Call a psychiatrist if you want to try medication but you know your situation is a little more complicated that the average due to allergies, rare diagnosis, side effects to common medications, meds with high potential for abuse, etc. The drawback is it will probably take longer to get into see a psychiatrist, but they have at least a million years of school know a lot about mental health medications. You can expect short appointments (maybe 15 min) to check side effects and adjust dosages if needed. Keep in mind; psychiatrists are highly trained in psychopharmacology, not in creating a healing therapeutic connection. Beware that this avenue may require more patience and money. You can plan on waiting a month or two to get into a psychiatrist and an initial visit is going to cost around $350 without insurance. Insurance should cover it similar to a regular doctor visit.

Call a psychologist if you want a correct diagnosis, a thorough assessment and to talk about your symptoms and your life. Psychologists are typically more focused on the individual’s brain, behavior, and diagnosis and not relationships, strengths, and social influences. Psychologists cannot prescribe medications (nor can any others on this list from here down). Without insurance, this will probably cost around $200 per hour. With insurance, it will cost the same co-pay as your regular office visits.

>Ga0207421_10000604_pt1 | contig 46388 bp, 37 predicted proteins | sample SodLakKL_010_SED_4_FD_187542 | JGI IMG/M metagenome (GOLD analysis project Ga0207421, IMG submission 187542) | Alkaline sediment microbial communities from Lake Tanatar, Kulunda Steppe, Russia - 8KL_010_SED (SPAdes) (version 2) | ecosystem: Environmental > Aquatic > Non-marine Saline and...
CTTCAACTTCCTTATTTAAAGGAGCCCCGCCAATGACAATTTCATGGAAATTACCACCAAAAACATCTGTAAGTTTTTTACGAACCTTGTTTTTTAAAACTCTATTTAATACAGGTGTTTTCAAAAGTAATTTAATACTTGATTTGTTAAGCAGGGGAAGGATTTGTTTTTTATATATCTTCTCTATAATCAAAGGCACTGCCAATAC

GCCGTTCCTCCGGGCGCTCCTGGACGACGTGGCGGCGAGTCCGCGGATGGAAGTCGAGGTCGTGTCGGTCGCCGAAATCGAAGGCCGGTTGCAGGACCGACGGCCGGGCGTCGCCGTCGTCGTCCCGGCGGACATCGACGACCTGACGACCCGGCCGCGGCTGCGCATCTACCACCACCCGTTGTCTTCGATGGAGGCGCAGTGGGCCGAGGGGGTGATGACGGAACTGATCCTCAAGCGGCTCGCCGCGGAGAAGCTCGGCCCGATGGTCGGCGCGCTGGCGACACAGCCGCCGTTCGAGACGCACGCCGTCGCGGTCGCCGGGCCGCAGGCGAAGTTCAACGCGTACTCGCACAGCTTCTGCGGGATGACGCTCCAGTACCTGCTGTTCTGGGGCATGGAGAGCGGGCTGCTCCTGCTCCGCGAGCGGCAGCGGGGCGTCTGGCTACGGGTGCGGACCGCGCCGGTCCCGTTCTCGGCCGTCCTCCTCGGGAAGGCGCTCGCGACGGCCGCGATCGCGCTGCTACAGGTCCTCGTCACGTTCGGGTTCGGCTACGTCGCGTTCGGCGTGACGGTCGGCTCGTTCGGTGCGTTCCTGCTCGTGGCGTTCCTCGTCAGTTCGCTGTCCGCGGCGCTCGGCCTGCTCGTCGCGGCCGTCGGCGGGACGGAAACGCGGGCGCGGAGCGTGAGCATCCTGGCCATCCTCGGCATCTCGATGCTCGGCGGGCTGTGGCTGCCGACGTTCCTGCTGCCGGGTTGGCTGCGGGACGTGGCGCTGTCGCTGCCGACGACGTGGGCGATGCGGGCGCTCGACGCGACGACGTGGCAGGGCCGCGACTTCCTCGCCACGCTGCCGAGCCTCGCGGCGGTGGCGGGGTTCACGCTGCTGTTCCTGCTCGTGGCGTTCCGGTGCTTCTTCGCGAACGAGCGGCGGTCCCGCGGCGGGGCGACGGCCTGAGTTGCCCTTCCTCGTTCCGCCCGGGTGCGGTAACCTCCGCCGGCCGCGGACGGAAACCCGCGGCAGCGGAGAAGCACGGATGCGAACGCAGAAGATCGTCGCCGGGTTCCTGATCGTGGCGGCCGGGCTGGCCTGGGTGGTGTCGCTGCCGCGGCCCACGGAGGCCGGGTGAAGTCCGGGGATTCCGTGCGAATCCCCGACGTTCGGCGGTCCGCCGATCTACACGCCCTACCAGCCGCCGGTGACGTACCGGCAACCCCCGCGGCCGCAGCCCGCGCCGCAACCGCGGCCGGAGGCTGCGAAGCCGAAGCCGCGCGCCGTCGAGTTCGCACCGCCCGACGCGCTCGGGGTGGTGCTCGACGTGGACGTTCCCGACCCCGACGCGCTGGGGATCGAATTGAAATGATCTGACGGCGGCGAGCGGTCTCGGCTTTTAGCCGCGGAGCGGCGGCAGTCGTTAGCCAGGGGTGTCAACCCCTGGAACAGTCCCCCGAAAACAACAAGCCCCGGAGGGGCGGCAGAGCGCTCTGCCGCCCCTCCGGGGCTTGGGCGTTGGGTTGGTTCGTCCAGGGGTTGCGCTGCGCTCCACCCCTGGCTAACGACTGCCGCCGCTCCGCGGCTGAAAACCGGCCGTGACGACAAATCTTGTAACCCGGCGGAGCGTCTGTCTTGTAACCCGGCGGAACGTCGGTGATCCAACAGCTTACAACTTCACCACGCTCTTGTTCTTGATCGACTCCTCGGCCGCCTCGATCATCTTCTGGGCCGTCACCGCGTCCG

Call a Licensed Therapist: such as: LPCC (Licensed Professional Clinical Counselor), LMHC (Licensed Mental Health Counselor), LADC (Licensed Alcohol and Drug Counselor), or LICSW (Licensed Independent Clinical Social worker) if you are interested in at least a master’s level professional counselor. As opposed to psychologists, master’s level therapists’ education was more focused on the actual practice of counseling and not research or assessment. They tend toward a strengths based philosophy and might see diagnoses as a necessary evil for insurance purposes. This is the person to go to if you need fresh perspectives, new coping strategies, chances to share your hurts and dreams, and pursue your version of a life worth living. Without insurance, many sliding fee scales go down to around $30 per hour and full price is usual between $100 and $175/per hour depending on specialty, experience, and education of the therapist. With insurance, you pay your regular co-pay or co-insurance.